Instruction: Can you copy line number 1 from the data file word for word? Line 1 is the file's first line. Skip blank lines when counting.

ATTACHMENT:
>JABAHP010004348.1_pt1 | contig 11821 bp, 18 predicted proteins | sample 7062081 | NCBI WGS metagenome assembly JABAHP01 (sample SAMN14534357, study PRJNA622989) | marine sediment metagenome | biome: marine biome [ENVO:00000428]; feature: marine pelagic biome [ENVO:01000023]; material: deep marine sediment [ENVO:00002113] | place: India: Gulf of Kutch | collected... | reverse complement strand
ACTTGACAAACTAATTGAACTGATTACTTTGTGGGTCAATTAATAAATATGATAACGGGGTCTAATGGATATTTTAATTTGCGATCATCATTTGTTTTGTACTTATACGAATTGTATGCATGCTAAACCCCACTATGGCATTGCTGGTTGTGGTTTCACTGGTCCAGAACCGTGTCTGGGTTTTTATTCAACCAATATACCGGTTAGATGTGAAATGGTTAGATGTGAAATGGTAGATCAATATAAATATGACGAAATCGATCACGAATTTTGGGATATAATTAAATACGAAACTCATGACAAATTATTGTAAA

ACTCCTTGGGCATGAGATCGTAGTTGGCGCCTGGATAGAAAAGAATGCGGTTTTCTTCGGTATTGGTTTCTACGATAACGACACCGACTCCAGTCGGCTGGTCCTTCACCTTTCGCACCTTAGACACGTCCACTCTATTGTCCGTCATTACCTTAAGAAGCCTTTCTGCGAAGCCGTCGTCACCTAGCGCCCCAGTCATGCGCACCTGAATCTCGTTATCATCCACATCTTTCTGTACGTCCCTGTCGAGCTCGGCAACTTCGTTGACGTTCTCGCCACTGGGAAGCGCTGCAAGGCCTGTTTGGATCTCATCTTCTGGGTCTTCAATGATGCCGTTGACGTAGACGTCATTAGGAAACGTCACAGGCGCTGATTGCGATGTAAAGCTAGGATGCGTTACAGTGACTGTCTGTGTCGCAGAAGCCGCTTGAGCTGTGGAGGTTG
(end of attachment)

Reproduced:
>JABAHP010004348.1_pt1 | contig 11821 bp, 18 predicted proteins | sample 7062081 | NCBI WGS metagenome assembly JABAHP01 (sample SAMN14534357, study PRJNA622989) | marine sediment metagenome | biome: marine biome [ENVO:00000428]; feature: marine pelagic biome [ENVO:01000023]; material: deep marine sediment [ENVO:00002113] | place: India: Gulf of Kutch | collected... | reverse complement strand